Our results show strong direct connectivity between Broca's area and the anterior one-third of the putamen that was found consistently across all ten of our participants. Figure 1 depicts a representative rendering of the fiber bundles connecting pars triangularis (A) and pars opercularis (B) with putamen (purple) in a single participant (participant 3), while Figure 2 depicts these pathways in all ten participants. The color gradient represents local fiber orientation: red left-right, green anterior-posterior, and blue superior-inferior. Projections from both pars triangularis and pars opercularis course medially, passing over and around an anterior, superior portion of circular sulcus, and after passing the insula, make a nearly ninety-degree turn to then travel posteriorly, and descend down into putamen. Projections from pars triangularis and pars opercularis enter the anterior-superior one third of the putamen in all participants. The relative volumes of the two fiber bundles are similar, with the exception of participants 4, 7, and 9 (participant 4 demonstrated more prominent pars opercularis-putamen projections, and the reverse was true for participants 7 and 9). Table 1 below shows that participants 4 and 10 had the smallest tract volume for pathways connecting pars triangularis and putamen (766 mm3 and 562 mm3 respectively). The average volume for this inferred pathway is 1517.5 mm3 (st.dev = 661.4 mm3). For pathways connecting pars opercularis and putamen, participants 7 and 10 has the smallest track volume (605 mm3 and 379 mm3 respectively). The average track volume for this pathway was 1340.6 mm3 (st.dev = 711.3 mm3).
Within the anterior one-third of the putamen, projection sites from pars opercularis and pars triangularis do not appear to be segregated, as both fiber pathways entered the nucleus within a similar overlapping location. In order to ensure that this convergence is not due to either a lack of resolution of our data or difficulty tracking pathways through gray matter using our tracking approach, we created a mask of the lateral geniculate nucleus of the thalamus, a small gray matter nucleus located deep within the brain, and traced fiber bundles coursing through this region (see Figure 6). As a result, we were able to successfully resolve connection sites of the optic tract, inferior portion of the optic radiations (the Meyers loop), as well as the superior portion of the optic radiations (Baum's loop). The ability to resolve complex fiber bundle organization within a gray matter region much smaller than the basal ganglia nuclei examined in the present study suggests that convergence of inputs from pars triangularis and pars opercularis within anterior putamen revealed here is a genuine characteristic of this circuitry.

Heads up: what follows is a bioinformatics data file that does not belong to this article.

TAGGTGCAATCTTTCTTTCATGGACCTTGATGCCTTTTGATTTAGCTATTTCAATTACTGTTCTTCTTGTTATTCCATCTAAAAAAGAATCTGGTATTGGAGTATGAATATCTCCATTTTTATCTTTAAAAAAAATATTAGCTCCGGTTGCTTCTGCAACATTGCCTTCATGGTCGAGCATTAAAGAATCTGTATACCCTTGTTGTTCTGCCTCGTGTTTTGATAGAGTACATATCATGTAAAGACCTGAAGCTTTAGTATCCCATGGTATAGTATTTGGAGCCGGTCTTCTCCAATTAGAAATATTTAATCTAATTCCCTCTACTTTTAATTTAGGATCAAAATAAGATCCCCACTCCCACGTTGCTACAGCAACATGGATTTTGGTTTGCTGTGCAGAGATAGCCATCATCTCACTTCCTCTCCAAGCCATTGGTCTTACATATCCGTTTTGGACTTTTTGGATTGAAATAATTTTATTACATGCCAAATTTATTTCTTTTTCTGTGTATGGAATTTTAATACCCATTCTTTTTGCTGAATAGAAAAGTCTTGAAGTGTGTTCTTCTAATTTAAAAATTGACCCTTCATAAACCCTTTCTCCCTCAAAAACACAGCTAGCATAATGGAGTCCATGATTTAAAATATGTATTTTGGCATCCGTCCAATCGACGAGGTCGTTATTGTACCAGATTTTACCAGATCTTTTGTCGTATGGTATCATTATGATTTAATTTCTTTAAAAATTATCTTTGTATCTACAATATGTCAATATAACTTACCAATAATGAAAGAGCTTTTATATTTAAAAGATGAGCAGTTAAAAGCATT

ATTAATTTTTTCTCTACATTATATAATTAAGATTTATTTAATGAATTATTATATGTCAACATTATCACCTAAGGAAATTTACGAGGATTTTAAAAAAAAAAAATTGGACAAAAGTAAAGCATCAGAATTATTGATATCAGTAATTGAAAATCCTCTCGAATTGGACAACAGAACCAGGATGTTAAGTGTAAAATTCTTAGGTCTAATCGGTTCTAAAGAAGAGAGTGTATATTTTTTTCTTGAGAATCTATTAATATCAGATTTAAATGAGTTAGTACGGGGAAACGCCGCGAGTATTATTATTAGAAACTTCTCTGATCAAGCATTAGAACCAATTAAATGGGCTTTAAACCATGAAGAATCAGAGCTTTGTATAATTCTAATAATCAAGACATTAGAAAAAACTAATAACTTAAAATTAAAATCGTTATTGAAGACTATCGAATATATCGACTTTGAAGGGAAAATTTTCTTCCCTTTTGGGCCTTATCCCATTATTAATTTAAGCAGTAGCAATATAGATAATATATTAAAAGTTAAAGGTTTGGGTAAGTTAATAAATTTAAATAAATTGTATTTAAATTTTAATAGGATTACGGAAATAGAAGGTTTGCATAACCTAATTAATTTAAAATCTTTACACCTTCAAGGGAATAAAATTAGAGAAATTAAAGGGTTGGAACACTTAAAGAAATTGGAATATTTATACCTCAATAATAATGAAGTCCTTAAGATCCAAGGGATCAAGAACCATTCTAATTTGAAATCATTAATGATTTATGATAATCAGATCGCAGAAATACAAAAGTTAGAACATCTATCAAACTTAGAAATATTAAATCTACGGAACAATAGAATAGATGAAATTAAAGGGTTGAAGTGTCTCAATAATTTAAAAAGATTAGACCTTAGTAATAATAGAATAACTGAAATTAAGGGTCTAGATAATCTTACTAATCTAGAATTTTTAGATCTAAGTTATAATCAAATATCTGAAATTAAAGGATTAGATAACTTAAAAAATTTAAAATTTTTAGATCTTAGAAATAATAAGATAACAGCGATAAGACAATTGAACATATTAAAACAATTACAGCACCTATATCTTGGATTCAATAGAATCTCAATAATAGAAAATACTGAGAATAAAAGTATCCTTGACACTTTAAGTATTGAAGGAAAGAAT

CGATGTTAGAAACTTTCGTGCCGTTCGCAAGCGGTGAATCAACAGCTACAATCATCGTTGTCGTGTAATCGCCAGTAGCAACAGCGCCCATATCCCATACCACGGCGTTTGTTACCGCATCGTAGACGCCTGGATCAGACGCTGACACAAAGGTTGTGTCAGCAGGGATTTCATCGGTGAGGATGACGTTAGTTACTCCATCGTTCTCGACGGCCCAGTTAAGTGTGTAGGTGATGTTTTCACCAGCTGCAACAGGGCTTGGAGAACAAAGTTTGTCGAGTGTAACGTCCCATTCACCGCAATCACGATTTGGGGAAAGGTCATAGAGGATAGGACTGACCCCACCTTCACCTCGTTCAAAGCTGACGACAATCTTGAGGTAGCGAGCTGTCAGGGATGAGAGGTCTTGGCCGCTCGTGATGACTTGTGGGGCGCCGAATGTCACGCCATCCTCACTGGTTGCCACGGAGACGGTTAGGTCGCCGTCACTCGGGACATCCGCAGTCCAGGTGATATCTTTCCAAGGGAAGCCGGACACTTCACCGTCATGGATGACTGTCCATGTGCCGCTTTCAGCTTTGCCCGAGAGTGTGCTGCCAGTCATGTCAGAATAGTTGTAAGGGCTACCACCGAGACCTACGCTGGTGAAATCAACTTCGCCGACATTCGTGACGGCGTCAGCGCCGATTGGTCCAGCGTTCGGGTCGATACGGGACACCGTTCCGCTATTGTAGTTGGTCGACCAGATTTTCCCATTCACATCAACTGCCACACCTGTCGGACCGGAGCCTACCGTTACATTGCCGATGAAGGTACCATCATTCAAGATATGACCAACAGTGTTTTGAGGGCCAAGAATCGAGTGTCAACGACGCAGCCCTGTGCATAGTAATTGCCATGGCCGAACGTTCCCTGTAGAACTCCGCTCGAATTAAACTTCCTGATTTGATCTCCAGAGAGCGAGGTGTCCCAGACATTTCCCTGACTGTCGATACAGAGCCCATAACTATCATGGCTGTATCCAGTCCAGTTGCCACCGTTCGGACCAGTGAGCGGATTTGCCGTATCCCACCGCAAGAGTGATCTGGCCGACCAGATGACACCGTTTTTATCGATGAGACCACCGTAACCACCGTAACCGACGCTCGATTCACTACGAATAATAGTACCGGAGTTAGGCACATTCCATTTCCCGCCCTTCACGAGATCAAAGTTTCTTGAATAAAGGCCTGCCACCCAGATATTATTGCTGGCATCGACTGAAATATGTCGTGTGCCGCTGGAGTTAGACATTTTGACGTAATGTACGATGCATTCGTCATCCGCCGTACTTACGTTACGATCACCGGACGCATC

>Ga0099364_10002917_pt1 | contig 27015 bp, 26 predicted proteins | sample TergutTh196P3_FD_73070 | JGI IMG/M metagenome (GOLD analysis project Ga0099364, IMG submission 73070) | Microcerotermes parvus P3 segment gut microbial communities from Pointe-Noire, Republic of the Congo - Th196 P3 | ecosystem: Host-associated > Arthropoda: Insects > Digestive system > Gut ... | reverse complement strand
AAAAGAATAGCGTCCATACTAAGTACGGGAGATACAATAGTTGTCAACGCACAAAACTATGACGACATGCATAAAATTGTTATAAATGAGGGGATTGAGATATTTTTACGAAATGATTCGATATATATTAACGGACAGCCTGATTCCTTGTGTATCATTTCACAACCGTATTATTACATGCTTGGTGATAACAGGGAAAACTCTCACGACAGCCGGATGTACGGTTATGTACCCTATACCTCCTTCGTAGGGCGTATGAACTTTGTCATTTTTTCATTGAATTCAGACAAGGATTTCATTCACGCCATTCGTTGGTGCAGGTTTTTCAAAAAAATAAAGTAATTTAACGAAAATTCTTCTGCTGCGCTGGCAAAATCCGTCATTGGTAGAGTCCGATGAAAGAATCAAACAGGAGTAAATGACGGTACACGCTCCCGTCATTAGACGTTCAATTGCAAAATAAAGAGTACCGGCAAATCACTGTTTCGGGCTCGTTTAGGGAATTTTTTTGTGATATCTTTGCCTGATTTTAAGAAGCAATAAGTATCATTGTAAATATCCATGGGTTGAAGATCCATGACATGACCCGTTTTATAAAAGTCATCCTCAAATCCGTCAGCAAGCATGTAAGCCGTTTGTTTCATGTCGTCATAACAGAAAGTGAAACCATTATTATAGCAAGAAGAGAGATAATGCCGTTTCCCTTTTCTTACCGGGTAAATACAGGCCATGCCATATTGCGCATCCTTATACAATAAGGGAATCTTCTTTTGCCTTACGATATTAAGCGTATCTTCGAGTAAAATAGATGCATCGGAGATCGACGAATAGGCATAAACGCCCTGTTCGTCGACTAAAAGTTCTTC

Tracking between either pars triangularis or pars opercularis and the caudate did not reveal any pathways connecting these regions. Our analysis demonstrated that some of the pathways connecting pars triangularis/opercularis and thalamus travel close to or in some cases approach the surface of the caudate nucleus. However, application of the thalamus mask as an exclusion mask eliminates all of these pathways, indicating that there are no tracts that travel between Broca's area and caudate exclusively.
Connectivity Between Broca's Area and the Thalamus